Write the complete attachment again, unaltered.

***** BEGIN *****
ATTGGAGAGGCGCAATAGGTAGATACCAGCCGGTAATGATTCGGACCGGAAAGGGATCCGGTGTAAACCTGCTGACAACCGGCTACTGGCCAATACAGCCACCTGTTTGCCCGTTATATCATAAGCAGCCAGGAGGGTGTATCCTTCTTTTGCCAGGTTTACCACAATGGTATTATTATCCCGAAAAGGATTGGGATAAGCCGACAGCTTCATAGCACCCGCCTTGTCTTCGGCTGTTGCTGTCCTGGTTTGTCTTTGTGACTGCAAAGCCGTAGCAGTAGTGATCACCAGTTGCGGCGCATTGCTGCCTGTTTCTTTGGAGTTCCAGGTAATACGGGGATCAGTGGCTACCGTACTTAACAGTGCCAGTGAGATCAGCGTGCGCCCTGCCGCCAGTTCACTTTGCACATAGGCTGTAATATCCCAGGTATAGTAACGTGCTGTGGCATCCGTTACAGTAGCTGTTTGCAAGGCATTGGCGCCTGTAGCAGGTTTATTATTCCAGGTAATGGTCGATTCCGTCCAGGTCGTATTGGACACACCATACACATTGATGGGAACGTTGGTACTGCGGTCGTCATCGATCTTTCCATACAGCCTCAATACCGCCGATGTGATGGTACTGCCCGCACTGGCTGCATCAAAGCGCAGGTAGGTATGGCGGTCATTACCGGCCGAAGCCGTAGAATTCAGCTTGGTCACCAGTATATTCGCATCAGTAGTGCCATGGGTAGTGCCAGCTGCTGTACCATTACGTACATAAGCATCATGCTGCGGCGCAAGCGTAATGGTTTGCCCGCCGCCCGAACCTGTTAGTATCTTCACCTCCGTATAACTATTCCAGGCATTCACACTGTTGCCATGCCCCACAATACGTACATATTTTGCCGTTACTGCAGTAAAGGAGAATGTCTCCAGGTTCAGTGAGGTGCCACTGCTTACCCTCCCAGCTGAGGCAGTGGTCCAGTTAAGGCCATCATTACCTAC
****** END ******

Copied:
ATTGGAGAGGCGCAATAGGTAGATACCAGCCGGTAATGATTCGGACCGGAAAGGGATCCGGTGTAAACCTGCTGACAACCGGCTACTGGCCAATACAGCCACCTGTTTGCCCGTTATATCATAAGCAGCCAGGAGGGTGTATCCTTCTTTTGCCAGGTTTACCACAATGGTATTATTATCCCGAAAAGGATTGGGATAAGCCGACAGCTTCATAGCACCCGCCTTGTCTTCGGCTGTTGCTGTCCTGGTTTGTCTTTGTGACTGCAAAGCCGTAGCAGTAGTGATCACCAGTTGCGGCGCATTGCTGCCTGTTTCTTTGGAGTTCCAGGTAATACGGGGATCAGTGGCTACCGTACTTAACAGTGCCAGTGAGATCAGCGTGCGCCCTGCCGCCAGTTCACTTTGCACATAGGCTGTAATATCCCAGGTATAGTAACGTGCTGTGGCATCCGTTACAGTAGCTGTTTGCAAGGCATTGGCGCCTGTAGCAGGTTTATTATTCCAGGTAATGGTCGATTCCGTCCAGGTCGTATTGGACACACCATACACATTGATGGGAACGTTGGTACTGCGGTCGTCATCGATCTTTCCATACAGCCTCAATACCGCCGATGTGATGGTACTGCCCGCACTGGCTGCATCAAAGCGCAGGTAGGTATGGCGGTCATTACCGGCCGAAGCCGTAGAATTCAGCTTGGTCACCAGTATATTCGCATCAGTAGTGCCATGGGTAGTGCCAGCTGCTGTACCATTACGTACATAAGCATCATGCTGCGGCGCAAGCGTAATGGTTTGCCCGCCGCCCGAACCTGTTAGTATCTTCACCTCCGTATAACTATTCCAGGCATTCACACTGTTGCCATGCCCCACAATACGTACATATTTTGCCGTTACTGCAGTAAAGGAGAATGTCTCCAGGTTCAGTGAGGTGCCACTGCTTACCCTCCCAGCTGAGGCAGTGGTCCAGTTAAGGCCATCATTACCTAC